Project items include:
  • Saved book/article
  • Highlights
  • Quotes/citations
  • Notes
  • Bookmarks
Cite this article

Cited article

Citations are available only to our active members.
Sign up now to cite pages or passages in MLA, APA and Chicago citation styles.

(Einhorn, 1992, p. 25)

(Einhorn 25)


1. Lois J. Einhorn, Abraham Lincoln, the Orator: Penetrating the Lincoln Legend (Westport, CT: Greenwood Press, 1992), 25,

Cited article

Intelligence Support for Military Operations


Text size Smaller Larger
Search within

Search within this article

Look up

Look up a word

  • Dictionary
  • Thesaurus
Please submit a word or phrase above.
Print this page

Print this page

Why can't I print more than one page at a time?

Full screen

matching results for page

Cited passage

Citations are available only to our active members.
Sign up now to cite pages or passages in MLA, APA and Chicago citation styles.

"Portraying himself as an honest, ordinary person helped Lincoln identify with his audiences." (Einhorn, 1992, p. 25).

"Portraying himself as an honest, ordinary person helped Lincoln identify with his audiences." (Einhorn 25)

"Portraying himself as an honest, ordinary person helped Lincoln identify with his audiences."1

1. Lois J. Einhorn, Abraham Lincoln, the Orator: Penetrating the Lincoln Legend (Westport, CT: Greenwood Press, 1992), 25,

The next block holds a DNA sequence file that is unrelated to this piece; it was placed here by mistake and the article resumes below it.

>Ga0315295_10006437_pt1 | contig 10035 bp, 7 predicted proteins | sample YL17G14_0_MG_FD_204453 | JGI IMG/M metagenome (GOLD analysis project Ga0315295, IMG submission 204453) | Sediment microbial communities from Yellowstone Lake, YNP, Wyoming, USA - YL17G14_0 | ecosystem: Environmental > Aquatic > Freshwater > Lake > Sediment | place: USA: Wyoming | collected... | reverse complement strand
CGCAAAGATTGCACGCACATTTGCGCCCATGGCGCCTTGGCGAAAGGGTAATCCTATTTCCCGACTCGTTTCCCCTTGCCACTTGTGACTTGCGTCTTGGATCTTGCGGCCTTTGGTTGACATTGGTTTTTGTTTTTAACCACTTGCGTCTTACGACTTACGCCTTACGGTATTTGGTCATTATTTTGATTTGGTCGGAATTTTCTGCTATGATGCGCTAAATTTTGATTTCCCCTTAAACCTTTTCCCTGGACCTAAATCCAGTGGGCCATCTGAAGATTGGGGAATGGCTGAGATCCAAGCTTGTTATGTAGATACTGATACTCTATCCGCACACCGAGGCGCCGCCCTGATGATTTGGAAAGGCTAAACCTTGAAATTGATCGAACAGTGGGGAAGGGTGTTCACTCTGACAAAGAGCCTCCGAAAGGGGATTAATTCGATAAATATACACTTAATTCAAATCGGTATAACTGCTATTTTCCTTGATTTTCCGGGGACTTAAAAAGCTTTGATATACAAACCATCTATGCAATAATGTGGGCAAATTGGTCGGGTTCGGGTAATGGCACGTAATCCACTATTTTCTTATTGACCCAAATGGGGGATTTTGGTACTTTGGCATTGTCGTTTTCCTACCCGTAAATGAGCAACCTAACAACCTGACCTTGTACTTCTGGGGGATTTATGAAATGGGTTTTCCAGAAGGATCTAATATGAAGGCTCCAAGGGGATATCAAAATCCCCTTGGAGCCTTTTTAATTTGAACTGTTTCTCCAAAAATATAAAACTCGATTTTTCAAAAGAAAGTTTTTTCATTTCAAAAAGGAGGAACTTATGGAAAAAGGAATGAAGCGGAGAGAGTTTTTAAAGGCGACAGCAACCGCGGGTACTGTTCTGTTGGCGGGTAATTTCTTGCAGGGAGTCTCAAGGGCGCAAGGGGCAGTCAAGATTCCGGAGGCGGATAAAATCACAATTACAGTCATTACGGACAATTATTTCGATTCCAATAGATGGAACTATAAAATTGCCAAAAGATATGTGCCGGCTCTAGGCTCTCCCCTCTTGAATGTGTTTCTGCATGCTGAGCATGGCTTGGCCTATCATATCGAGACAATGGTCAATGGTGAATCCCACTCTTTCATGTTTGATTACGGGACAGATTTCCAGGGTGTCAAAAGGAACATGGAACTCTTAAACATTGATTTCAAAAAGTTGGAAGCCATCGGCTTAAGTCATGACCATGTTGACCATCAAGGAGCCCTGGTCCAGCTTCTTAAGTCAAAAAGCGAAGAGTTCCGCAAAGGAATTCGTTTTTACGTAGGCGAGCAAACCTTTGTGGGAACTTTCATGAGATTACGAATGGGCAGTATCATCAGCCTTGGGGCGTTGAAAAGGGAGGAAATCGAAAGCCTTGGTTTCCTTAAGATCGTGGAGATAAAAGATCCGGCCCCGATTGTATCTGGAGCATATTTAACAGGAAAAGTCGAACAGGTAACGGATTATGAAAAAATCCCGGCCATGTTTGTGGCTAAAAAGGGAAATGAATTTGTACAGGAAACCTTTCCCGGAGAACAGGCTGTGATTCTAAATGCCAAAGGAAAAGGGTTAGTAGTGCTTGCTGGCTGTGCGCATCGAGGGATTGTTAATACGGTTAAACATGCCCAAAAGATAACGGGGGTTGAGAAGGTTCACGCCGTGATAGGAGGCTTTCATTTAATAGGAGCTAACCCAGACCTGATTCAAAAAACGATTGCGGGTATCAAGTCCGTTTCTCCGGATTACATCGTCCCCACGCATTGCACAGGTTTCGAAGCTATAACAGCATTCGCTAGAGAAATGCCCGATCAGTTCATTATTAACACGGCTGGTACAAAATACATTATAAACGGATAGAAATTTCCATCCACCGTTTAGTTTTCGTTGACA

Cited passage

Welcome to the new Questia Reader

The Questia Reader has been updated to provide you with an even better online reading experience.  It is now 100% Responsive, which means you can read our books and articles on any sized device you wish.  All of your favorite tools like notes, highlights, and citations are still here, but the way you select text has been updated to be easier to use, especially on touchscreen devices.  Here's how:

1. Click or tap the first word you want to select.
2. Click or tap the last word you want to select.

OK, got it!

Thanks for trying Questia!

Please continue trying out our research tools, but please note, full functionality is available only to our active members.

Your work will be lost once you leave this Web page.

For full access in an ad-free environment, sign up now for a FREE, 1-day trial.

Already a member? Log in now.